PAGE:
Indeed, the arguments proposed here seem to be missing an important subtlety about termination condition and reinforces the presumption in the title question, that "checking for eof explicitly using iostream::eof is wrong".

My proposition is that, not only this presumption is false, but checking eof() explicitly is indeed the more appropriate strategy. This point is subtle and important, and here goes my argument.

Suggested as correct termination and read order by answers above is the following:

int data;
while(in >> data) {  /* ... */ }

// which is equivalent to 
while( !(in >> data).fail() )  {  /* ... */ }

The subtle point here is that, a failure (due to read attempt beyond eof) is taken as the termination condition. What this means is that there is no way to distinguish between a successful stream and one that really fails. Take the following two examples:

  • A proper input: 1 2 3 4 5
  • An improper input: 1 2 a 3 4 5

The while(in>>data) terminates with a set failbit for both streams: In the first case, due to failed read attempt beyond eof after 5th iteration; and in the second case, due to the more obvious formatting error after 2nd iteration. So past the loop there is no (easy) way to distinguish a proper input from an improper one.

Whereas, take the following:

while( !in.eof() ) 
{  
   int data;
   in >> data;
   if ( in.fail() ) /* handle with break or throw */; 
   // now use data
}    

Here, in the absence of the explicit in.fail() test, whatever said in above answer by @Xeo is of course correct. Yet, this test is not introduced for the mere purpose of making while(!in.eof()) acceptable, but rather to distinguish between a proper and improper input stream. Let me introduce a slight modification which deals with trailing space more properly:

while( !in.eof() ) 
{  
   int data;
   in >> data >> ws; // eat whitespace with std::ws
   if ( in.fail() ) /* handle with break or throw */; 
   // now use data
}

std::ws skips any potential (zero or more) trailing blank space in the stream while setting the eofbit, and not the failbit (trailing blanks are commonly an acceptable form of input in a formatted stream). Here, in.fail() test will never return true due to reading past eof() except for all-blank streams; it will only be true when there is an actual error in the stream, and one that requires special handling.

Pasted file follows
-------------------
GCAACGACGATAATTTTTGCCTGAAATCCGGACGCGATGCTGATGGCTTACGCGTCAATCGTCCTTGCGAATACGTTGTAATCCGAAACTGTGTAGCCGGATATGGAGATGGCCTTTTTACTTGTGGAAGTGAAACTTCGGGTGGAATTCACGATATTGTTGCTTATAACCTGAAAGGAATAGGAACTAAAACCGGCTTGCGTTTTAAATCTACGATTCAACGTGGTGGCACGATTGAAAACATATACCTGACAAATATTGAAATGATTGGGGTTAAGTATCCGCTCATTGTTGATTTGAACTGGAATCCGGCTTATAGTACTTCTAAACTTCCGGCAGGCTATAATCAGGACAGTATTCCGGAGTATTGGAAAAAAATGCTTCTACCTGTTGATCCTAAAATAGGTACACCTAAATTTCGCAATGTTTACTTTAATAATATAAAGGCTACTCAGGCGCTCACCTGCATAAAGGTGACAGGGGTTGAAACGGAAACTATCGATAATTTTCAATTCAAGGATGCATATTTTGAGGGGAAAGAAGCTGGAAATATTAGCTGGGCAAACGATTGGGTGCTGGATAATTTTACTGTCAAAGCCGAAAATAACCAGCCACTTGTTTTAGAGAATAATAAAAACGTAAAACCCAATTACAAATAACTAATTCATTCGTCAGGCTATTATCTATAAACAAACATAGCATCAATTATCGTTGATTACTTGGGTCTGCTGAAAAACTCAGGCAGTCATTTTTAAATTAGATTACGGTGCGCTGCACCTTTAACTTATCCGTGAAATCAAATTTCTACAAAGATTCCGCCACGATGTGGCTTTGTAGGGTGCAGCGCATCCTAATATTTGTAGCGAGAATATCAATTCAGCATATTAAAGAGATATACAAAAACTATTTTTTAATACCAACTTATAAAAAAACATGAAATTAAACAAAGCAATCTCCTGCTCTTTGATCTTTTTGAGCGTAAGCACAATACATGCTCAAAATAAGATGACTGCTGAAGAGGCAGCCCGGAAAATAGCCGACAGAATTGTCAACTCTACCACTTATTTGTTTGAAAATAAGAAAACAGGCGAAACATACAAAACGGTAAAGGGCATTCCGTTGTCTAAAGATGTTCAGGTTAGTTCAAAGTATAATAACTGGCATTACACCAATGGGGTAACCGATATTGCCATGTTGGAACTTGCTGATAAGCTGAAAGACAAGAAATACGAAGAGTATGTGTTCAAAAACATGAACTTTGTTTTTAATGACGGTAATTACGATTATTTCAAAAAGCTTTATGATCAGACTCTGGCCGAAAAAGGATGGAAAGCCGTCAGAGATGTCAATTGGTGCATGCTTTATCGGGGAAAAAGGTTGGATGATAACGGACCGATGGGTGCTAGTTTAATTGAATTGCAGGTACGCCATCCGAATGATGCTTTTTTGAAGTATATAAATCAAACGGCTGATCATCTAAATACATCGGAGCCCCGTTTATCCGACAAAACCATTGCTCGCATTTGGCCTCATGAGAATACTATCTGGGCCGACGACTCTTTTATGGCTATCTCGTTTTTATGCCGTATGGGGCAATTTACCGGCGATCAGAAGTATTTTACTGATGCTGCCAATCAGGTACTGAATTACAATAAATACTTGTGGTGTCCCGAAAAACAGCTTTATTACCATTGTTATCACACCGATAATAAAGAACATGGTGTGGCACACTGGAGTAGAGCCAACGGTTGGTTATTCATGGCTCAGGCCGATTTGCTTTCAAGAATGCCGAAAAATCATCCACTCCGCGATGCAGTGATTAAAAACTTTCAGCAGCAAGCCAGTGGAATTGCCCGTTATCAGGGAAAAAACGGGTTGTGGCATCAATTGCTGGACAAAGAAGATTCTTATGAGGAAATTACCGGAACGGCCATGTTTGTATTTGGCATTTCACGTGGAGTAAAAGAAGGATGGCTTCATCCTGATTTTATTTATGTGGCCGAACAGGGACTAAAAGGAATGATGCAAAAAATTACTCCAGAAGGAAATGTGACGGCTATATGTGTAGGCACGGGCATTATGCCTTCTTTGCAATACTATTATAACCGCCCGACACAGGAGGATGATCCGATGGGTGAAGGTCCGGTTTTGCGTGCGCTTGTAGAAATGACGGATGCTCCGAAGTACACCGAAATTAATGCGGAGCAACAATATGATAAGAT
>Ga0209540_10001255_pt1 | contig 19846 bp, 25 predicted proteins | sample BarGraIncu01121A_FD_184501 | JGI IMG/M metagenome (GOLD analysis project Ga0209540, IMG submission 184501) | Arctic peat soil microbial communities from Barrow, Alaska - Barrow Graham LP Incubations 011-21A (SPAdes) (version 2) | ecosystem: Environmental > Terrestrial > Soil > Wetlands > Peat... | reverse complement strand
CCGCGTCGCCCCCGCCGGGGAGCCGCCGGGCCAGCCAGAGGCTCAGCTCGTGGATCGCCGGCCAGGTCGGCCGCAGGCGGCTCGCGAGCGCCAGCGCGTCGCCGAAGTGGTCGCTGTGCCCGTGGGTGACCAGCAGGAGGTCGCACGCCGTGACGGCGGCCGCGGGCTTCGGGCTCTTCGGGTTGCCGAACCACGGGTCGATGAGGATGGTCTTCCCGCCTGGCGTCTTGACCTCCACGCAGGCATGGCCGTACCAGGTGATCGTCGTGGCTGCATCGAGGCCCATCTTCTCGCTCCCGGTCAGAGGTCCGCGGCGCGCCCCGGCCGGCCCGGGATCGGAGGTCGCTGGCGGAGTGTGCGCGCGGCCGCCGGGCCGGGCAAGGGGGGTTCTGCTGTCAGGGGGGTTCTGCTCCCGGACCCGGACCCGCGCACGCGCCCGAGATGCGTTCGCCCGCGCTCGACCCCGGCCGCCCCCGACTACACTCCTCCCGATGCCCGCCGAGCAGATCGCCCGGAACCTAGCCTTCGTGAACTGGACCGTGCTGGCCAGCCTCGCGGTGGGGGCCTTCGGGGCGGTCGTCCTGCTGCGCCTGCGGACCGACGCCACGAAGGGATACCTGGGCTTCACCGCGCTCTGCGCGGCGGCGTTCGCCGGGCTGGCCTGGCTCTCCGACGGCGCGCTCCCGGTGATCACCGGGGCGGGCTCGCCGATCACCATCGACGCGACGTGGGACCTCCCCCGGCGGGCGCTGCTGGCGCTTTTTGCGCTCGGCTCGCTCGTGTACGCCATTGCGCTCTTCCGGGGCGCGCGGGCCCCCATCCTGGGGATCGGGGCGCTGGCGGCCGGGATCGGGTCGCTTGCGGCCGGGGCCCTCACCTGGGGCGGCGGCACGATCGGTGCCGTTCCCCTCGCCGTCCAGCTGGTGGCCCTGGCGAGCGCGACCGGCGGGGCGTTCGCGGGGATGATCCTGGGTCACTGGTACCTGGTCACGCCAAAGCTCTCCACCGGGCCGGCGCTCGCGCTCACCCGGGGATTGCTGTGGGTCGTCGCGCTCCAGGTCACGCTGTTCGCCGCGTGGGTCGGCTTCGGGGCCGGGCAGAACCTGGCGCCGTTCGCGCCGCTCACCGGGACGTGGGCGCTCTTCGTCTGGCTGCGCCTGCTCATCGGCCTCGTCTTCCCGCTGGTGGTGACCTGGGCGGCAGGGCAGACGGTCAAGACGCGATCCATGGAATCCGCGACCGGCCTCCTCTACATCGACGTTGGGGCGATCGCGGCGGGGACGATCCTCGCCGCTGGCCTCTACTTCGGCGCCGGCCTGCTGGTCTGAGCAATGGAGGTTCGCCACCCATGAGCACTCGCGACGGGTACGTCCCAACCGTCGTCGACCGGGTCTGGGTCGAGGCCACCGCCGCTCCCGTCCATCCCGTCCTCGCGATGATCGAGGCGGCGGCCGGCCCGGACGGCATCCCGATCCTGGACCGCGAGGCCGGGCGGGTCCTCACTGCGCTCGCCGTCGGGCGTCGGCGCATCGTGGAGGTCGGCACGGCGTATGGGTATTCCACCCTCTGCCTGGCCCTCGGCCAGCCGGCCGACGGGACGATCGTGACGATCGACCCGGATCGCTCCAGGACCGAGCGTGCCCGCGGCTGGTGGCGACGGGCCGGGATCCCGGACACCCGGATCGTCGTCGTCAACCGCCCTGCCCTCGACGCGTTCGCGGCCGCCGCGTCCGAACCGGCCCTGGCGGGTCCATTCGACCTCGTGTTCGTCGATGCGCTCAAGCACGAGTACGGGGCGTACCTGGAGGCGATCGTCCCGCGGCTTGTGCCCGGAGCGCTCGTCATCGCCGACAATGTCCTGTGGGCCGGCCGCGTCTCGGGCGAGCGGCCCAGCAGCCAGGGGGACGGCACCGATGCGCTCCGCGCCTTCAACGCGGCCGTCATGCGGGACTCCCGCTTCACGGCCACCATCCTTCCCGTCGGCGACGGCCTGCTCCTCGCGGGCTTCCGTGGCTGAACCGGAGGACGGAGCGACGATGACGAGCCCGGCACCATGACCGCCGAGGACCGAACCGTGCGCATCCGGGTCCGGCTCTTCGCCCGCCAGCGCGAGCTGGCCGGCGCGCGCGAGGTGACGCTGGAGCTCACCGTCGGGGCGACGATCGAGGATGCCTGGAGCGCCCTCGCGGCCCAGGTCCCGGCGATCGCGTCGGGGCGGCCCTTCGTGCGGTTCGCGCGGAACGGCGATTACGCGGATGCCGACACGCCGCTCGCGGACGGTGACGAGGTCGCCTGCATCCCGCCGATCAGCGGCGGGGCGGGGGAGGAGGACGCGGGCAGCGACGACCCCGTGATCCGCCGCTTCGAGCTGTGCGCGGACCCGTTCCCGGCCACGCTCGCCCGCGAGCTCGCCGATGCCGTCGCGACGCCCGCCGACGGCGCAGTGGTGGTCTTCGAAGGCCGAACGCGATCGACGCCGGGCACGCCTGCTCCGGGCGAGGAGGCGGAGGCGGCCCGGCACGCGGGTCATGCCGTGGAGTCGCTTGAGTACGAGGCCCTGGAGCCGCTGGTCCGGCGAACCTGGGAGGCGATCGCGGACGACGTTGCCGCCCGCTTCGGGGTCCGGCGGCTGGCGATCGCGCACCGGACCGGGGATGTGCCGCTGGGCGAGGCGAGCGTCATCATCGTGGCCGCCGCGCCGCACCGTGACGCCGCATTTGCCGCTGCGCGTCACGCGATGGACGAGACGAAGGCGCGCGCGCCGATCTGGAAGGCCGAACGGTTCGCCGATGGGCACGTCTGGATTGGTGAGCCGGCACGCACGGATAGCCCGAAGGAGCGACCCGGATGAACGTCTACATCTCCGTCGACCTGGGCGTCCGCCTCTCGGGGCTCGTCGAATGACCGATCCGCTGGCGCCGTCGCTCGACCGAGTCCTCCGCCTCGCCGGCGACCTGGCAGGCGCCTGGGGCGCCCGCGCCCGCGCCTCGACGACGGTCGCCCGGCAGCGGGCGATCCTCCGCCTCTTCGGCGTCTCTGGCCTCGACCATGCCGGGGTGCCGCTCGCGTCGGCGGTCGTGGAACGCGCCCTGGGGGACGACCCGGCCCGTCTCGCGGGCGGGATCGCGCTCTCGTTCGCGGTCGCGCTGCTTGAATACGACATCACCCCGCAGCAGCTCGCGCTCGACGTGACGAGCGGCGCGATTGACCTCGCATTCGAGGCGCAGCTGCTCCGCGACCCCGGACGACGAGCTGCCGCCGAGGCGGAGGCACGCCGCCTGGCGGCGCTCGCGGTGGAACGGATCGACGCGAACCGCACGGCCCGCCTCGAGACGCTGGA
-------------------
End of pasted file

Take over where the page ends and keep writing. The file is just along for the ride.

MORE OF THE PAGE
Yet another version, if all-blank streams are acceptable input, is

while( !(in>>ws).eof() ) 
{  
   int data;
   in >> data; 
   if ( in.fail() ) /* handle with break or throw */; 
   // now use data
}

And that, sirs, is my proposition.

share|improve this answer
1  
"So past the loop there is no (easy) way to distinguish a proper input from an improper one." Except that in one case both eofbit and failbit are set, in the other only failbit is set. You only need to test that once after the loop has terminated, not on every iteration; it will only leave the loop once, so you only need to check why it left the loop once. while (in >> data) works fine for all blank streams. –  Jonathan Wakely Feb 25 '13 at 14:09
2  
What you are saying (and a point made earlier) is that a bad formatted stream can be identified as !eof & fail past loop. There are cases in which one can not rely on this. See above comment (goo.gl/9mXYX). Eitherway, I am not proposing eof-check as the-always-better alternative. I am merely saying, it is a possible and (in some cases more appropriate) way of doing this, rather than "most certainly wrong!" as it tends to be claimed around here in SO. –  sly Feb 25 '13 at 15:58
add comment

Because if programmers don't write while( stream >>n), they possibly write this:

while(!stream.eof())
{
    stream >> n;
    //some work on n;
}

Here the problem is, you cannot do some work on n without first checking if the stream read was successful, because if it was unsuccessful, your some work on n would be produce undesired result.

The whole point is that, eofbit, badbit, or failbit are set after an attempt is made to read from the stream. So if stream >> n fails, then eofbit, badbit, or failbit is set immediately, so its more idiomatic if you write while (stream >> n), because the returned object stream converts to false if there was some failure in reading from the stream and consequently the loop stops. And it converts to true if the read was successful and the loop continues.

share|improve this answer
add comment

Your Answer

 
discard

By posting your answer, you agree to the privacy policy and terms of service.

Not the answer you're looking for? Browse other questions tagged or ask your own question.